There are memories of life @work that are etched in your brain forever. One of those for me was the morning I received a call from one of my managers. A member of our team had walked into a location late at night, inebriated, and punched a security guard when he was denied access to the building.
This sounds like one of those exercises created by consultants for leadership assessment. What would you do?
It’s not a far fetched scenario and it’s one that many of us will encounter in the course of our career. Today, in a very public way, the leadership team at the University of Southern California is forced to address a similar situation with their head football coach. And it’s heartbreaking because arrogance trumped common sense.
I do not know Steve Sarkisian, the head football coach at USC. But I do have another memory @work when I was invited to be a guest coach for a day with the USC women’s volleyball team. I joined the team for dinner prior to the match in the athlete’s dining hall. It was past the normal dining hours and the only folks in the room were the volleyball team, coaches and at another table, Steve Sarkisian with Matt Leinart. At the time, Matt was the starting quarterback and Steve was his position coach.
What I observed that evening was a coach committed to his player, taking the time to sit, listen and offer advice and counsel. They were there when we arrived and there when we left. Given the circus atmosphere around NCAA Division I football, this quiet moment formed my perception of Steve Sarkisian.
Many years have passed. The pressure on Division I coaches has increased. Coach Sarkisian accepted a head coaching job at the University of Washington. Matt Leinart was drafted into the NFL. The coach returned to USC and Matt is now a sportscaster for Fox Sports.
Coach Sarkisian’s days @work pass in the glare of media in a town where there are no NFL teams. It’s difficult to imagine the pressure on both players and coaches to perform at a consistent level each week in an environment where losing is never an option and every decision is questioned.
There was an incident in August at a fundraising event. Yesterday, another. And now, former players from UW are sharing memories@work on social media of other incidents. It may be cathartic for them to ‘pile on’ at this point, but where is the humanity that separates a college athlete from a tackle dummy?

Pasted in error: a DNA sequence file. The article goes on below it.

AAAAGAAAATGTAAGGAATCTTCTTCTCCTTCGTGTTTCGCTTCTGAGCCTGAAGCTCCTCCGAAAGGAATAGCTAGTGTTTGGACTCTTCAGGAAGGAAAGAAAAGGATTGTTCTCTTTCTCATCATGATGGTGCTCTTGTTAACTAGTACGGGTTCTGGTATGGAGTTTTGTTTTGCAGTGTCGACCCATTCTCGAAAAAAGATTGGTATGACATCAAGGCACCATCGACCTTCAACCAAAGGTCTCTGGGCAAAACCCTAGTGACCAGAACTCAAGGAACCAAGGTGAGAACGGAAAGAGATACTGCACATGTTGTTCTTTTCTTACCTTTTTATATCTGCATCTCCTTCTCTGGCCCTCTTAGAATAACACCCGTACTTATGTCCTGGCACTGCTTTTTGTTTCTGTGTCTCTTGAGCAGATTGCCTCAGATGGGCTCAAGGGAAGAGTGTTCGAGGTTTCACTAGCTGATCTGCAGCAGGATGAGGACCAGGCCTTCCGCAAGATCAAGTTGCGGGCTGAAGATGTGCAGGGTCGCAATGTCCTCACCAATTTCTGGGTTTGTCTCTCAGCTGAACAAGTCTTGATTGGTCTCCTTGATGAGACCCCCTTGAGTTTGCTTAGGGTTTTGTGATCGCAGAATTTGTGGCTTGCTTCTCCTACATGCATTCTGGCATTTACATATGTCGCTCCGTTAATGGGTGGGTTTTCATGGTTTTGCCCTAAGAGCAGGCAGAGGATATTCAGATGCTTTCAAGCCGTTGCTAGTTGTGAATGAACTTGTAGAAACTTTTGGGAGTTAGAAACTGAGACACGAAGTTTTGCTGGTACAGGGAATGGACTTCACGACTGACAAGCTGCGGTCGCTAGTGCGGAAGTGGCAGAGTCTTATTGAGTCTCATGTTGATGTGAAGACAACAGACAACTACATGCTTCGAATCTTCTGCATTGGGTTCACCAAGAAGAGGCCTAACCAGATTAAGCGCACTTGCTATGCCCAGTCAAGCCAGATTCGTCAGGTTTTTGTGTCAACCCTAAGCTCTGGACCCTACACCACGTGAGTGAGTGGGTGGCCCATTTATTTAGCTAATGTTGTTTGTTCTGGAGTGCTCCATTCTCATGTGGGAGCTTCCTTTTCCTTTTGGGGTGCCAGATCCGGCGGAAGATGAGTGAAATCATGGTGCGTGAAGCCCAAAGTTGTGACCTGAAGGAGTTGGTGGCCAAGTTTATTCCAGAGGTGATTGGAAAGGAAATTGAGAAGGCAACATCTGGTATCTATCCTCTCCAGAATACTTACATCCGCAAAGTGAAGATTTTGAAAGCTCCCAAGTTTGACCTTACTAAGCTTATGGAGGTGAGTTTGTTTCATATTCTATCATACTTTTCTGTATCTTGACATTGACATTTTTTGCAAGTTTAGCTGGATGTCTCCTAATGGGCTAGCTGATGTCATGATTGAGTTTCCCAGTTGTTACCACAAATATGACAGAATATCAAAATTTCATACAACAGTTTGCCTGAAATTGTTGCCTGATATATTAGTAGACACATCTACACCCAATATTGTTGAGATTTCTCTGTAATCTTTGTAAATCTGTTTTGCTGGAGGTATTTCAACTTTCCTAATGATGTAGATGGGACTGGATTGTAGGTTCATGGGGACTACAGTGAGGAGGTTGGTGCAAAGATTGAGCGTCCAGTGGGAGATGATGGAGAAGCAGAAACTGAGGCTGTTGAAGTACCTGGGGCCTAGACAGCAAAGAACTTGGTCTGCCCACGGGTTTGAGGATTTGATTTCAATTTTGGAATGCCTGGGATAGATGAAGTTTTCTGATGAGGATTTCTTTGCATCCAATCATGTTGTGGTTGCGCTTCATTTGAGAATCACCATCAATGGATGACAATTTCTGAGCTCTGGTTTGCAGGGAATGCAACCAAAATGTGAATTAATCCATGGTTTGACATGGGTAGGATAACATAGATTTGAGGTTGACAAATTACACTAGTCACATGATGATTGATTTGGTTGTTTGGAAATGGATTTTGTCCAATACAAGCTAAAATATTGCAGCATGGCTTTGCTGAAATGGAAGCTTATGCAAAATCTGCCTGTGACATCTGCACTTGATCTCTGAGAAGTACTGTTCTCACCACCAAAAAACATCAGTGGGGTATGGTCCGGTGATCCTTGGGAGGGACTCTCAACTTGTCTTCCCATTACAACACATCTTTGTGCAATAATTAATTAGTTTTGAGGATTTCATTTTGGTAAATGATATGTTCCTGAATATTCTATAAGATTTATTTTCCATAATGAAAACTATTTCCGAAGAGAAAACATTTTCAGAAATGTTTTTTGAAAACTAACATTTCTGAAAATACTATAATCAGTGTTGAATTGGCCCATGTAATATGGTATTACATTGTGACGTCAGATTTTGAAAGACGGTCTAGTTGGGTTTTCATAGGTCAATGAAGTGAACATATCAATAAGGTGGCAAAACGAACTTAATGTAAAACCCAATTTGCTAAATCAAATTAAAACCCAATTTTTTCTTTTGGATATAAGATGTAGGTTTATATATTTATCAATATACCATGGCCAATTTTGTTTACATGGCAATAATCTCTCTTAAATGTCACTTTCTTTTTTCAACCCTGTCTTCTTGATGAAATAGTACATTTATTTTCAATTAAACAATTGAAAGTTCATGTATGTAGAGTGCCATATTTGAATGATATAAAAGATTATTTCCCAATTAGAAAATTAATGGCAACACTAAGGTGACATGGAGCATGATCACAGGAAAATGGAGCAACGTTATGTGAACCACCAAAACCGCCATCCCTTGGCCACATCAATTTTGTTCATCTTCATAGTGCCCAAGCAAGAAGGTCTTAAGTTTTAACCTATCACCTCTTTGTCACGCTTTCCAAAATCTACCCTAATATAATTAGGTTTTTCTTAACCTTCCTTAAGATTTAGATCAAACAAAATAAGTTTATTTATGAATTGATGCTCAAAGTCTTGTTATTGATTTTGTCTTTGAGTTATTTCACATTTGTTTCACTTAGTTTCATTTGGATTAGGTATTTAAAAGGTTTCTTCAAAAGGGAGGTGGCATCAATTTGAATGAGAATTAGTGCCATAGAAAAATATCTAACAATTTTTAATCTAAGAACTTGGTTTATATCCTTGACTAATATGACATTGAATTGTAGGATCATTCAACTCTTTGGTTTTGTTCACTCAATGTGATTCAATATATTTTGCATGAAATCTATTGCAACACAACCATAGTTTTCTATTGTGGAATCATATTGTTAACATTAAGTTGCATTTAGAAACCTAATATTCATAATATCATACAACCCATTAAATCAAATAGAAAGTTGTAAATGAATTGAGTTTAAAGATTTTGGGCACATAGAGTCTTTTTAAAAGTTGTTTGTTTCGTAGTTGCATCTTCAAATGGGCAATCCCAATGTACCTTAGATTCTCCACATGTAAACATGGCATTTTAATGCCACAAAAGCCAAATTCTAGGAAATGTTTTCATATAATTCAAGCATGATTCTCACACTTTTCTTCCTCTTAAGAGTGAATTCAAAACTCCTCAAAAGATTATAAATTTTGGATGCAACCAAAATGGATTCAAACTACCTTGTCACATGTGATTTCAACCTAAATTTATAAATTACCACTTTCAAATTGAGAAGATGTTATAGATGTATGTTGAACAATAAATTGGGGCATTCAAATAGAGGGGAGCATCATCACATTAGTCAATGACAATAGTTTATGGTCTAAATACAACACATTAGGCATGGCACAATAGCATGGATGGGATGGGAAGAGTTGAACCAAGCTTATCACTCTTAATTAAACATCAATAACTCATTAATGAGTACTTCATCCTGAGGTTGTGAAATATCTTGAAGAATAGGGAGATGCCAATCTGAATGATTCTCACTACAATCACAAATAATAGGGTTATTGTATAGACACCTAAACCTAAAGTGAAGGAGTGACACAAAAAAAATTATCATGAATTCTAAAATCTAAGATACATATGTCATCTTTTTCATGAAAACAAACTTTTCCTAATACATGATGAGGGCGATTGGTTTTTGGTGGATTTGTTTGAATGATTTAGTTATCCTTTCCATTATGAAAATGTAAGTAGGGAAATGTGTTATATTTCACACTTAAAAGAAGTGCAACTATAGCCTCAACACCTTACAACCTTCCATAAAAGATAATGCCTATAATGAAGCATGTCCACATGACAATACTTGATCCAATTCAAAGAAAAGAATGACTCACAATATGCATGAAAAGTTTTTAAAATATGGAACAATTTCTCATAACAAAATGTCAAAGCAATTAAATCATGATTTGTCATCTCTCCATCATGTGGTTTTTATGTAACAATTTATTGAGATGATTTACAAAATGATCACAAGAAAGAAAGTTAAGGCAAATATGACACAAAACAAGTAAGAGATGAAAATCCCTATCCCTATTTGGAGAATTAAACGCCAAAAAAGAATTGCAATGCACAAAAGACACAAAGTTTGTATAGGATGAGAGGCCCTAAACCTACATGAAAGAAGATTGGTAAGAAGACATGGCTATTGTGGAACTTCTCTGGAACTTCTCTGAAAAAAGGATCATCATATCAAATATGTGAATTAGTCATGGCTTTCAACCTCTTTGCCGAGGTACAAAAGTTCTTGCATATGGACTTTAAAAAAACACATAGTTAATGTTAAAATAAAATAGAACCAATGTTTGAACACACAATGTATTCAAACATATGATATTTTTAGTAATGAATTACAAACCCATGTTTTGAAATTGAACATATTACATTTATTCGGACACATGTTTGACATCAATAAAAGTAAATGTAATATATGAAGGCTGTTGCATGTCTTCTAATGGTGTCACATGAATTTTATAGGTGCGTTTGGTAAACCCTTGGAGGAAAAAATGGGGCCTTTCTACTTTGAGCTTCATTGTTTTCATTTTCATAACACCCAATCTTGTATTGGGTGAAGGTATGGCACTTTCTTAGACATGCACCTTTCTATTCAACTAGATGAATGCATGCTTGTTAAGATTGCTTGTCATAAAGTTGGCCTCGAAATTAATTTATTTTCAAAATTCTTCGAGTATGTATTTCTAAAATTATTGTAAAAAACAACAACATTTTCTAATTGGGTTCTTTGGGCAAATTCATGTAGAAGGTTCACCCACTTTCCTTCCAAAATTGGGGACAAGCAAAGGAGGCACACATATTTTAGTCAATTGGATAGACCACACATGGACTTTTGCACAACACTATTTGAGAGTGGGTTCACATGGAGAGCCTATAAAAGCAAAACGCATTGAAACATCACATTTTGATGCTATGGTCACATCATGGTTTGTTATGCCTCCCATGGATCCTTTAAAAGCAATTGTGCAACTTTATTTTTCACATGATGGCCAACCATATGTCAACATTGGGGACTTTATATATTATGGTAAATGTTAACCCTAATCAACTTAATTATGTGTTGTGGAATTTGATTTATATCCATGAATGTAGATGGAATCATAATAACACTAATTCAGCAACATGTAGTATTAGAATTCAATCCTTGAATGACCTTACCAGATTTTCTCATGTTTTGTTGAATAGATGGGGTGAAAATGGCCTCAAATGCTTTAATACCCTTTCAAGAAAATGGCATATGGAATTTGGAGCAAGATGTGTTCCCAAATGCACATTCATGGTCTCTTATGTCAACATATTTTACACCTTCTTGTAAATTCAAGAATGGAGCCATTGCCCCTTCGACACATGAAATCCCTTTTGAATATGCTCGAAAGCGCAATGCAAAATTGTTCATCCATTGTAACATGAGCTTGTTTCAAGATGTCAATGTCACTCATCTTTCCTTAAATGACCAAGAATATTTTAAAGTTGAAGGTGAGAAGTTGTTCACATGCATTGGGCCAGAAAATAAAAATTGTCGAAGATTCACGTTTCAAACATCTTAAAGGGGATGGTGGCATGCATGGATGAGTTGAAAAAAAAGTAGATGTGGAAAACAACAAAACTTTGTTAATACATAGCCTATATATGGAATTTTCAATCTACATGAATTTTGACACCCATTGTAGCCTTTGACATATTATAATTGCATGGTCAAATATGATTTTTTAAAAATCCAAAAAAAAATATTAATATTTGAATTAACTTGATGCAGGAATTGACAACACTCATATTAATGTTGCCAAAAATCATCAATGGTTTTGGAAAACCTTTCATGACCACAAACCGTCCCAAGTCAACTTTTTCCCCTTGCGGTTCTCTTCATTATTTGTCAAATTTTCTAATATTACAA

You may argue that folks fear retribution, loss of scholarship, lack of playing time and a missed opportunity to play on Sunday. But these are the ‘big guys’ that employers clamor to hire because of their team and leadership skills. Leading from behind carries far less risk than a conspiracy of silence. And can we not forget we are talking about the health of a human being here?
And then there are the adults, the stewards of the workplace community, the folks who are paid for their leadership skills: emotional intelligence, listening, taking action. There are few public details, so innuendo will fill in for facts. But in an environment so preoccupied with rankings, success and winning, we are witnessing an epic leadership fail when it came to empathy toward a key member of the Trojan family.
When you fumble the football, it’s difficult to recover. For the USC leadership team, the clock may have run out. But I hope there is an overtime opportunity for Coach Sarkisian and that he gets well and returns to pursue his dream job.
What did I do? I followed the facts. My team member was going through a divorce and his partner had just denied him visitation with his toddler children. It didn’t justify his behavior. But it did provide a context for a leadership response. The day of the incident he entered rehab, knowing the alternative was losing his job. When he returned to work, he worked every day to stay sober and continued to add value to the organization.
Leading is difficult. But the most valuable assets a leader can possess are a catalog of memories@work and common sense. When it comes to the really tough, human issues @work, there is no proxy for common sense.